WORLD Finland will consider easing of restrictions in May: PM

WORLD

Finland will consider easing of restrictions in May: PM

Xinhua

11:11, April 23, 2020

Finnish Prime Minister Sanna Marin speaks during a news conference about the situation of the coronavirus disease outbreak, in Helsinki, Finland, April 22, 2020. (Photo: Agencies)

HELSINKI - Finnish Prime Minister Sanna Marin said on Wednesday that Finland could announce in May gradual easing of restrictions, while warning that the COVID-19 situation remains serious.

Talking to the media after hours of cabinet deliberations, Marin said in the decision-making on whether schools would reopen, the epidemic risks must be weighed against the problems of those children who have difficulty benefiting from the current internet teaching in difficult home conditions.

The national organization of the teachers has appealed against opening the schools. The government will discuss schools next week.

Marin said the government still aims at blocking the spread of the coronavirus to secure the endurance level of health care and to protect especially the risk groups. She said the government had not discussed giving up the current emergency power ordinances.

Under current decisions, meetings of over ten persons are prohibited and restaurants must remain closed until the end of May, except for takeaways. Unlike many other EU countries, Finland has not restricted shopping.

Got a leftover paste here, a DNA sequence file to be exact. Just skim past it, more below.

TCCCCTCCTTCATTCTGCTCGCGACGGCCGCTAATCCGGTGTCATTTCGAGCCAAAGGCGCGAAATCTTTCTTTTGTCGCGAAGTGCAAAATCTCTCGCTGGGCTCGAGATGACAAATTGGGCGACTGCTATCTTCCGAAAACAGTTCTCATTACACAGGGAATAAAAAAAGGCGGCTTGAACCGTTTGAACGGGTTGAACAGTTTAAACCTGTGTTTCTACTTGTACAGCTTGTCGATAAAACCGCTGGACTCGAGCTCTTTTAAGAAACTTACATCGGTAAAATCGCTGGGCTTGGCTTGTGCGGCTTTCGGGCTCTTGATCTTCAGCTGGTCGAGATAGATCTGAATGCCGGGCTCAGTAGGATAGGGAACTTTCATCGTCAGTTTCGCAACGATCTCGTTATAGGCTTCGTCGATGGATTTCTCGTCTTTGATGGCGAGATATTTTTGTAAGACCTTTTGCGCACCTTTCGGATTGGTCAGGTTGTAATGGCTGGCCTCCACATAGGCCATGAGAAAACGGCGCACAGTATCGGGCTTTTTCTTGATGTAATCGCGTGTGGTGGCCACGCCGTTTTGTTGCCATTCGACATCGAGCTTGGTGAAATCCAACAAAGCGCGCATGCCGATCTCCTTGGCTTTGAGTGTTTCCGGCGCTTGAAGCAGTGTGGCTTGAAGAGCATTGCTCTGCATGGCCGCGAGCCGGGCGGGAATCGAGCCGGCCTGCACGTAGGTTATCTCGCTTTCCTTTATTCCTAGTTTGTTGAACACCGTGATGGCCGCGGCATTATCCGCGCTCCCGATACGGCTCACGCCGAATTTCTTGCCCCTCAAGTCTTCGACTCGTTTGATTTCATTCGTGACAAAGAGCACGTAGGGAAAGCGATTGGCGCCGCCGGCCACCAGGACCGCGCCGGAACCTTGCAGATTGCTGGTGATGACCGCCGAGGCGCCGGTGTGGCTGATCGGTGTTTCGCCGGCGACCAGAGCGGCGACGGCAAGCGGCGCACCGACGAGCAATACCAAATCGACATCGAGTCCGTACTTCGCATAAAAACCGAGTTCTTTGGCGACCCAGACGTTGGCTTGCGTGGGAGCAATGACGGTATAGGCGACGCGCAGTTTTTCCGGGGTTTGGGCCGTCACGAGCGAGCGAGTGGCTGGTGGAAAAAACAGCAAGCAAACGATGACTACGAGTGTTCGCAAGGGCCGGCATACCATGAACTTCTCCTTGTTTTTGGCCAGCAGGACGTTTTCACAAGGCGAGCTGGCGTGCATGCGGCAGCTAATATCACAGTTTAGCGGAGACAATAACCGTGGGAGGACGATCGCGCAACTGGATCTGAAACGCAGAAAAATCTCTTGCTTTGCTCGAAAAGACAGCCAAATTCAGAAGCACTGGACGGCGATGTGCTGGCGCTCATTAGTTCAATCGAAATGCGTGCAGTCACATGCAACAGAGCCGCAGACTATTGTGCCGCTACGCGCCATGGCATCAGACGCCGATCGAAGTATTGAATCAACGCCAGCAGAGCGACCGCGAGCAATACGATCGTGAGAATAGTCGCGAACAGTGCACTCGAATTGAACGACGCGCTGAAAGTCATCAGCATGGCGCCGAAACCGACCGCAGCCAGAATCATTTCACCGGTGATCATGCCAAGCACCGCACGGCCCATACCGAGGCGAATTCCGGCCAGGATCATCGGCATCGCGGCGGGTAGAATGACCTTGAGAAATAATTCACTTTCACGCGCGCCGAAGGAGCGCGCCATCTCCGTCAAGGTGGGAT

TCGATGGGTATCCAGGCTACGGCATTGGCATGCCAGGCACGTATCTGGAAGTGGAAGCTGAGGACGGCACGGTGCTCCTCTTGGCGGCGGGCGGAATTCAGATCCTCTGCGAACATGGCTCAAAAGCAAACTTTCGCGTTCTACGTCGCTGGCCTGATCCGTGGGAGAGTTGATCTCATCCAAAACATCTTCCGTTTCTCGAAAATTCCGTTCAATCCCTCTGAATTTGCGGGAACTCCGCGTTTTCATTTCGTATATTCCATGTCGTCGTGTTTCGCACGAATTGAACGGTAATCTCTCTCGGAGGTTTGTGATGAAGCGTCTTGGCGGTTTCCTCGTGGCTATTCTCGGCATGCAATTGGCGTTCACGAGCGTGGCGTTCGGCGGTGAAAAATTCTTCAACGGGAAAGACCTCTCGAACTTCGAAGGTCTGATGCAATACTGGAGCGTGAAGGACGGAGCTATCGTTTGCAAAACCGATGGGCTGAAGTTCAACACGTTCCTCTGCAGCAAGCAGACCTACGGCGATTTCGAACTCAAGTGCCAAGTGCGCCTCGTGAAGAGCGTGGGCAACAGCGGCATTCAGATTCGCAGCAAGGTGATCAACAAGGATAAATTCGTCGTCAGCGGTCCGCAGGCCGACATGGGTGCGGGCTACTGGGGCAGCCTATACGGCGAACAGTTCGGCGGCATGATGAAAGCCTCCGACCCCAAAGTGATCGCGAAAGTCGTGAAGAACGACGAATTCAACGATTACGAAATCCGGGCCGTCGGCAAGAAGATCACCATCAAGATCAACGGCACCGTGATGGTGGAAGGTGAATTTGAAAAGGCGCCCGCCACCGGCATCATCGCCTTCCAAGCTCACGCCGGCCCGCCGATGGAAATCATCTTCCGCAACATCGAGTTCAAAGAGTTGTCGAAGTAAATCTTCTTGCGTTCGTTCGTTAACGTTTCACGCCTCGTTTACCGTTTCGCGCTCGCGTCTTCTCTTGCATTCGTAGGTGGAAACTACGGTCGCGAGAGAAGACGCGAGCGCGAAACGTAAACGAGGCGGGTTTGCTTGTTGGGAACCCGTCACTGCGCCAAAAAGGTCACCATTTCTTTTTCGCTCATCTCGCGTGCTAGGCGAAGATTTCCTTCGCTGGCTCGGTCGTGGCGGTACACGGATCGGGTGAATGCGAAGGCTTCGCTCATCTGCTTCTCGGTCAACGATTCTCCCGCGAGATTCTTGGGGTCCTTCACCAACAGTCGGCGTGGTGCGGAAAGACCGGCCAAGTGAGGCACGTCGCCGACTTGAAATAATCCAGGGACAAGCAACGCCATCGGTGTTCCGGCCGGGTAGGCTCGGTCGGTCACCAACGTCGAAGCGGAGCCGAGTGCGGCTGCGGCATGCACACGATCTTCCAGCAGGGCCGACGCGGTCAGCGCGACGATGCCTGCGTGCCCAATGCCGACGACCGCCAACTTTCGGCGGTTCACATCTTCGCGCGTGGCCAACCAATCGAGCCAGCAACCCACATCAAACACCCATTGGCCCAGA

Marin said mobile phone-based epidemic surveillance is considered, but it must be voluntary and respect data privacy.

Local commentators said on Wednesday the restrictive measures in Finland have succeeded in slowing down the epidemic to the extent that hospital usage has remained far below the expected total levels. Additional ICU capacity was built, but has not been in use.

Health officials have warned, however, that a too fast easing of controls could easily lead to a nationwide flare-up.

As of Wednesday afternoon, 4,129 COVID-19 cases have been confirmed in Finland. The number of deaths has risen to 149, according to the Finnish Institute for Health and Welfare.

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